The distinction of this perek is that in all of Sefer Tehillim, 150 perakim, this is the only one which David begins with: Mizmor l’David l’hazkir, “A Psalm by David, to remember” (to review and say in times of trouble). (Veritably, Perek 70 also begins with l’hazkir, to remember, how Hashem saved and protected him from his pursuers and detractors.) Why would David seek to underscore the bitterness, grief, misery and heartbreak that he had experienced in his life – to the point that he encourages us to remember, to recite this perek during moments of distress?
Rav Zilberstein explains that David turns to us all and declares: “Have you ever heard of a Jew called David Hamelech? He received the monarchy forever. He merited to have a son, Shlomo, who was the wisest of all men, who built the Bais Hamikdash.” David was an author, a Psalmist, a poet, a king. Moshiach Tziddkeinu descends from him. He is the fourth leg of the Heavenly Chariot, David Malka Meshicha. He certainly was one of the most prodigious, successful personages in the annals of Jewish history. Yet, he suffered so much. All of Perek 38 relates his bitter suffering. He never lost hope. His suffering catalyzed his distinction. Thus, we are impelled to remember and inscribe on our hearts this chapter, because it teaches us that no situation, however bleak, is hopeless.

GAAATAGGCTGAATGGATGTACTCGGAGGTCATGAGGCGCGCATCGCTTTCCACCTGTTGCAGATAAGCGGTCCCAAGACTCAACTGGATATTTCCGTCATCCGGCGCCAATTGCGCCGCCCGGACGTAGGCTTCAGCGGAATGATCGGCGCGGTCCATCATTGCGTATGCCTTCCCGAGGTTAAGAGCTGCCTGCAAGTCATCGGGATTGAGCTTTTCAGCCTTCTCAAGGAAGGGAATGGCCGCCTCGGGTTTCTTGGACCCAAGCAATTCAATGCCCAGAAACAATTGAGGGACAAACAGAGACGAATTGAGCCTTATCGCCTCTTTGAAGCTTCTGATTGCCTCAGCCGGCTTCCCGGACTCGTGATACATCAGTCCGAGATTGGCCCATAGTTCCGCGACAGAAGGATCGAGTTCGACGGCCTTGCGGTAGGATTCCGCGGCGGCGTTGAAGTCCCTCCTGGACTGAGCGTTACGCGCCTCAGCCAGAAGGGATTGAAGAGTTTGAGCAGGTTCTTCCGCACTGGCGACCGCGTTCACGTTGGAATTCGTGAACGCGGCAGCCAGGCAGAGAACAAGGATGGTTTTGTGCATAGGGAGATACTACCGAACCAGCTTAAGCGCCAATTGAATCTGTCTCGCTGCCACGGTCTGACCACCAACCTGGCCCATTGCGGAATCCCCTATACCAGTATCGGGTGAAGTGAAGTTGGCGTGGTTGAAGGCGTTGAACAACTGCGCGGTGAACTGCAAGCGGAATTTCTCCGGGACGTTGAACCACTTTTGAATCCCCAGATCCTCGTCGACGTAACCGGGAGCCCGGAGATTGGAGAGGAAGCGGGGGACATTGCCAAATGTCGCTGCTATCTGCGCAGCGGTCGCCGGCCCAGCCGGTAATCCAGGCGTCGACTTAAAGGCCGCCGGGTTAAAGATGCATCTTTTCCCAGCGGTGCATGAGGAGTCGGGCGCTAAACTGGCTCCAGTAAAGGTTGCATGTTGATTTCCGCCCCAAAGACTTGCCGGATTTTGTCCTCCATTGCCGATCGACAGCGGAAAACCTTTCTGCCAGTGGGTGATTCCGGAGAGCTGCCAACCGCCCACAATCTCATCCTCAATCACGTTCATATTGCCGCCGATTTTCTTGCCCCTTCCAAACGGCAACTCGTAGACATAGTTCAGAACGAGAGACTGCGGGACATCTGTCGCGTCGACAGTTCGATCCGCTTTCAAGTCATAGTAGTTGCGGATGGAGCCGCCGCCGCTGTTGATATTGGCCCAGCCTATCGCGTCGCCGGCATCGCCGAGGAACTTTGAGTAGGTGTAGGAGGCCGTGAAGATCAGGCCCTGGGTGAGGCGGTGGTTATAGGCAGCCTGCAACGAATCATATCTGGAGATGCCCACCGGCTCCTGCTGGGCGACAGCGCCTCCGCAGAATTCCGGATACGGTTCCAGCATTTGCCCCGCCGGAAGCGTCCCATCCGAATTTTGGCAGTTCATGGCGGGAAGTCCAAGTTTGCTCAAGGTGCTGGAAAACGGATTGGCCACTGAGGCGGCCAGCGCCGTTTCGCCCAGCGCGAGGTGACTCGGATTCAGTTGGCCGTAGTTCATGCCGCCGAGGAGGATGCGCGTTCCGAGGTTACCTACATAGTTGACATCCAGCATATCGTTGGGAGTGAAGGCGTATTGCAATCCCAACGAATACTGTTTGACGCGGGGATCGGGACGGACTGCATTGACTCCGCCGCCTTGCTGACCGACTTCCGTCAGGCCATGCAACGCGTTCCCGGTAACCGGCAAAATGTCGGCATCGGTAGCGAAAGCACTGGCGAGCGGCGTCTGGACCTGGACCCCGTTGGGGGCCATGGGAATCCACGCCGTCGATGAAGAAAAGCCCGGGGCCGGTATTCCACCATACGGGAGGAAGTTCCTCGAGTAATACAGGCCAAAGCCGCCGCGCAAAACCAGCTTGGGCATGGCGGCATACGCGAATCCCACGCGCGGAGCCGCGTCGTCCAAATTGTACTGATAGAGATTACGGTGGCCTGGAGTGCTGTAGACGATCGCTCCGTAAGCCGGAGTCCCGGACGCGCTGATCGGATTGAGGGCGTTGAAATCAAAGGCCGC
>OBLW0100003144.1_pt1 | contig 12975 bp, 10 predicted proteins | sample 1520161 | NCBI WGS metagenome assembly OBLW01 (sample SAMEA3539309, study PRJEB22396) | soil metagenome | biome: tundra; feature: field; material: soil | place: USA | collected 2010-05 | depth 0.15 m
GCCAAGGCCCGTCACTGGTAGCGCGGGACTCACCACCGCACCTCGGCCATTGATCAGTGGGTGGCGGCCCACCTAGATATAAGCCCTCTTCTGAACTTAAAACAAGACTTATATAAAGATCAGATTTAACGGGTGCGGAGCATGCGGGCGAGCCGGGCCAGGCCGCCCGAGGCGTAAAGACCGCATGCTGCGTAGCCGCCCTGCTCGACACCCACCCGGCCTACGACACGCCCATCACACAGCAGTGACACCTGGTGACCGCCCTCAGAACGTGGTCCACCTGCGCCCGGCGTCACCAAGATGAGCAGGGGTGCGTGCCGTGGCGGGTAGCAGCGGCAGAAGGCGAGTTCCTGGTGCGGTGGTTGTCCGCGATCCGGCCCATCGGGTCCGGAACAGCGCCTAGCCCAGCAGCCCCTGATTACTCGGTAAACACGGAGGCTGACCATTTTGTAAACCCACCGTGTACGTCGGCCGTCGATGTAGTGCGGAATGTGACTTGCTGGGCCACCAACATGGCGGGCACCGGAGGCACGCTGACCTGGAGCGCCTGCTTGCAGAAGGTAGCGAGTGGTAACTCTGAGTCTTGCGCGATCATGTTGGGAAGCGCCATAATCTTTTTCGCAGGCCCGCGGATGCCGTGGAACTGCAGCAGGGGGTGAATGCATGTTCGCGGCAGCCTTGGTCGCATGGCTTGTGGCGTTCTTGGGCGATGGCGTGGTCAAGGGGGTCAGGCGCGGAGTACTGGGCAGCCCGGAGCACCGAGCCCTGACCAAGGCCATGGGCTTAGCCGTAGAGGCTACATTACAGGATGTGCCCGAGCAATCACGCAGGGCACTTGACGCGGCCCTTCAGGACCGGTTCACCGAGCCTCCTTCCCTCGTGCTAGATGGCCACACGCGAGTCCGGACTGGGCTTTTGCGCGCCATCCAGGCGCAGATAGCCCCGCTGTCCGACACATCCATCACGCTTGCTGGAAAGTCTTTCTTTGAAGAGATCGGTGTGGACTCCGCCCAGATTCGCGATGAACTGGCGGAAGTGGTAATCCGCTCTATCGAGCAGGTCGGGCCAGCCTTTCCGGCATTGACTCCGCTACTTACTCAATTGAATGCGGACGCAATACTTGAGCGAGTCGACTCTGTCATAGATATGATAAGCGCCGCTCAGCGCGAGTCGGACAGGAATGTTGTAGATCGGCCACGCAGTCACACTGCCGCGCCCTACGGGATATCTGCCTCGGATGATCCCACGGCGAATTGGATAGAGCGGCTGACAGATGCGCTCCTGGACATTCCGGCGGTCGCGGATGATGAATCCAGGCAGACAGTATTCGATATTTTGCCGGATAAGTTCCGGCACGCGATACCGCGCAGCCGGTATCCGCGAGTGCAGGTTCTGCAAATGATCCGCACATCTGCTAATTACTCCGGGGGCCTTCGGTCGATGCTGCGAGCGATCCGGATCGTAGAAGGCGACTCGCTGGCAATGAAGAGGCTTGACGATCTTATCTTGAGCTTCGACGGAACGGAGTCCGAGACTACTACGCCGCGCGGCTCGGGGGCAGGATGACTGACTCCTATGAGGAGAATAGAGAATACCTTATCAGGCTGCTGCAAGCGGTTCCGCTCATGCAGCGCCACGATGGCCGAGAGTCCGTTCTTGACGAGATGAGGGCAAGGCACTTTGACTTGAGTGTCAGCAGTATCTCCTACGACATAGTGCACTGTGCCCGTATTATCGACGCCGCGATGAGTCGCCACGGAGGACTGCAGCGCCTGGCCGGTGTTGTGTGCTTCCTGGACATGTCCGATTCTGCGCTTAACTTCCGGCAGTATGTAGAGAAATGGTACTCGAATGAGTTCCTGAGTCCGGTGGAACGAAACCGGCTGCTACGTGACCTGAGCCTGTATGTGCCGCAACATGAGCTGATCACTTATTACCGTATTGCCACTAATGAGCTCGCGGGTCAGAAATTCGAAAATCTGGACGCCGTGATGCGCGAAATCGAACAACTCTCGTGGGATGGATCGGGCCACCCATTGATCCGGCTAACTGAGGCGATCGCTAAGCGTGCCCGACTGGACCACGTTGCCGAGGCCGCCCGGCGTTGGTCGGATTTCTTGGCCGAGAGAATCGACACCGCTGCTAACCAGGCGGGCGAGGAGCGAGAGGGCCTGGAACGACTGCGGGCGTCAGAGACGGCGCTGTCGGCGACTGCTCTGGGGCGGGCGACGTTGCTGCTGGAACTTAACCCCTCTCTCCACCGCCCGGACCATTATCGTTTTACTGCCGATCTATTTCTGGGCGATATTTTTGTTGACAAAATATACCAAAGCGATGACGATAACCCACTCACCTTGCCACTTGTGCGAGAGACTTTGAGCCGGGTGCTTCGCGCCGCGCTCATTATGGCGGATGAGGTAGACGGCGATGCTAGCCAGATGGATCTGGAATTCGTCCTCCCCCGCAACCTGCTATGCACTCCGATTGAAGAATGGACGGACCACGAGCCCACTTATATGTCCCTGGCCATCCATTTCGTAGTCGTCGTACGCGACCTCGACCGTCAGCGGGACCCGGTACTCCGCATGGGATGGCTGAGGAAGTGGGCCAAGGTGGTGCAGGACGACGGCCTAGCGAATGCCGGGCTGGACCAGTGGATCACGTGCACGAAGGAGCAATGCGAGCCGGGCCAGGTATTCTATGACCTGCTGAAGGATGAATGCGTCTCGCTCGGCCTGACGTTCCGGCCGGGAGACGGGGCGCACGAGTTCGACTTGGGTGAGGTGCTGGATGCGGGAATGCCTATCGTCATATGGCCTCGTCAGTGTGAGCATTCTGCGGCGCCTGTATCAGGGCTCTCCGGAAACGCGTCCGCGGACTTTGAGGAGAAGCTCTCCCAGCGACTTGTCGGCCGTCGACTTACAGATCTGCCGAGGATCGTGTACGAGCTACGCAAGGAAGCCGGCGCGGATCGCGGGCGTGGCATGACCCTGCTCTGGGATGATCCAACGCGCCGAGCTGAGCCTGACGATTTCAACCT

Fear destroys. Fear is, unfortunately, contagious. When a nation is gripped with fear it cannot function; it cannot think properly. What would be considered cogent during a period of calm suddenly becomes devoid of perspective. When fear takes hold of a person, he becomes overwhelmed. As a result, decisions which he would normally produce with ease, he struggles to make, or his decisions are nonsensical.
Acheinu heimasu es levaveinu; “Our brothers have melted our hearts.” Our nation that was liberated from Egypt, walked through the dried bed of the Red Sea, triumphed over Amalek, lived on Heavenly bread – but was overcome with bechiyah shel chinam, unwarranted weeping. Why? The hearts of Klal Yisrael had been melted by fear.